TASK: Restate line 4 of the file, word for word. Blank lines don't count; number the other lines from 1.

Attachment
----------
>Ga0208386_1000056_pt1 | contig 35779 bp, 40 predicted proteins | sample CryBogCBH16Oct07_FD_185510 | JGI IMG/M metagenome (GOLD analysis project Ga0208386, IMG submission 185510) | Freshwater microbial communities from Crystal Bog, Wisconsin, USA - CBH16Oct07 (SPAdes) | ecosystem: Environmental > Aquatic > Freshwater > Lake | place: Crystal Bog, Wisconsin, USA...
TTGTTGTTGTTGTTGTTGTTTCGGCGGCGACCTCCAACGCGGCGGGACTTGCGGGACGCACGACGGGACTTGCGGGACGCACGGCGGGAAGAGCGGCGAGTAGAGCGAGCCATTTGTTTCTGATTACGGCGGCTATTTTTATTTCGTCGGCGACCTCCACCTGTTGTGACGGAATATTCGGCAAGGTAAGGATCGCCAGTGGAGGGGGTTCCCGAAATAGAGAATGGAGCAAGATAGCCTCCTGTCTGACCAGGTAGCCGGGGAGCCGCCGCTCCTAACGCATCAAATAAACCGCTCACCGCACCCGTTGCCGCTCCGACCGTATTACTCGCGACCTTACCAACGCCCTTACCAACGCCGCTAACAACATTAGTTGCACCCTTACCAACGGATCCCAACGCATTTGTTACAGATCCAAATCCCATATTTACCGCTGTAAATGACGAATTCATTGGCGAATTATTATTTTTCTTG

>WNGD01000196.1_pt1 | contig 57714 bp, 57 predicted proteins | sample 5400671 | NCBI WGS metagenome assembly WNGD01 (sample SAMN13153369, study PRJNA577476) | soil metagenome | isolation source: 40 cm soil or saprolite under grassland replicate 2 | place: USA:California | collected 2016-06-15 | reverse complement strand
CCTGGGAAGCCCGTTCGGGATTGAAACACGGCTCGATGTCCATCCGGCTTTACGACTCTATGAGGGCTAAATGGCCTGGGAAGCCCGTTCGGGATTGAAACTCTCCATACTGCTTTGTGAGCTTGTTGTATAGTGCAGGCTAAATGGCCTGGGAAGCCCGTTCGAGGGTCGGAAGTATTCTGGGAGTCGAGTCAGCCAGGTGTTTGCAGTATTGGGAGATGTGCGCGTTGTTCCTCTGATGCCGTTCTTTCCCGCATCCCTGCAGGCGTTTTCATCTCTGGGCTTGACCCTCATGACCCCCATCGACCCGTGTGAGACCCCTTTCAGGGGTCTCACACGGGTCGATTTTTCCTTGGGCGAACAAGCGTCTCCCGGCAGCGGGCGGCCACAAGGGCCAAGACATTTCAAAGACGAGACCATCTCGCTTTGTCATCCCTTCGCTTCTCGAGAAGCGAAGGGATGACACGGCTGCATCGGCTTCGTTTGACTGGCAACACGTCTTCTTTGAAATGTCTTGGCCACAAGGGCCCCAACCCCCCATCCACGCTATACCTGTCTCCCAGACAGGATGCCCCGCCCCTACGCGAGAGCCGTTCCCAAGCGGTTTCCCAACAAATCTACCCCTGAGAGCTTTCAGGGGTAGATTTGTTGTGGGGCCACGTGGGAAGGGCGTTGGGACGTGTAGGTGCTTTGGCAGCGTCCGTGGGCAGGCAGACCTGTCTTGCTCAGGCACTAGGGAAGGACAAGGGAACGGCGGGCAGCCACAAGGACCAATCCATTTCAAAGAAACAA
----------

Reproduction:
CCTGGGAAGCCCGTTCGGGATTGAAACACGGCTCGATGTCCATCCGGCTTTACGACTCTATGAGGGCTAAATGGCCTGGGAAGCCCGTTCGGGATTGAAACTCTCCATACTGCTTTGTGAGCTTGTTGTATAGTGCAGGCTAAATGGCCTGGGAAGCCCGTTCGAGGGTCGGAAGTATTCTGGGAGTCGAGTCAGCCAGGTGTTTGCAGTATTGGGAGATGTGCGCGTTGTTCCTCTGATGCCGTTCTTTCCCGCATCCCTGCAGGCGTTTTCATCTCTGGGCTTGACCCTCATGACCCCCATCGACCCGTGTGAGACCCCTTTCAGGGGTCTCACACGGGTCGATTTTTCCTTGGGCGAACAAGCGTCTCCCGGCAGCGGGCGGCCACAAGGGCCAAGACATTTCAAAGACGAGACCATCTCGCTTTGTCATCCCTTCGCTTCTCGAGAAGCGAAGGGATGACACGGCTGCATCGGCTTCGTTTGACTGGCAACACGTCTTCTTTGAAATGTCTTGGCCACAAGGGCCCCAACCCCCCATCCACGCTATACCTGTCTCCCAGACAGGATGCCCCGCCCCTACGCGAGAGCCGTTCCCAAGCGGTTTCCCAACAAATCTACCCCTGAGAGCTTTCAGGGGTAGATTTGTTGTGGGGCCACGTGGGAAGGGCGTTGGGACGTGTAGGTGCTTTGGCAGCGTCCGTGGGCAGGCAGACCTGTCTTGCTCAGGCACTAGGGAAGGACAAGGGAACGGCGGGCAGCCACAAGGACCAATCCATTTCAAAGAAACAA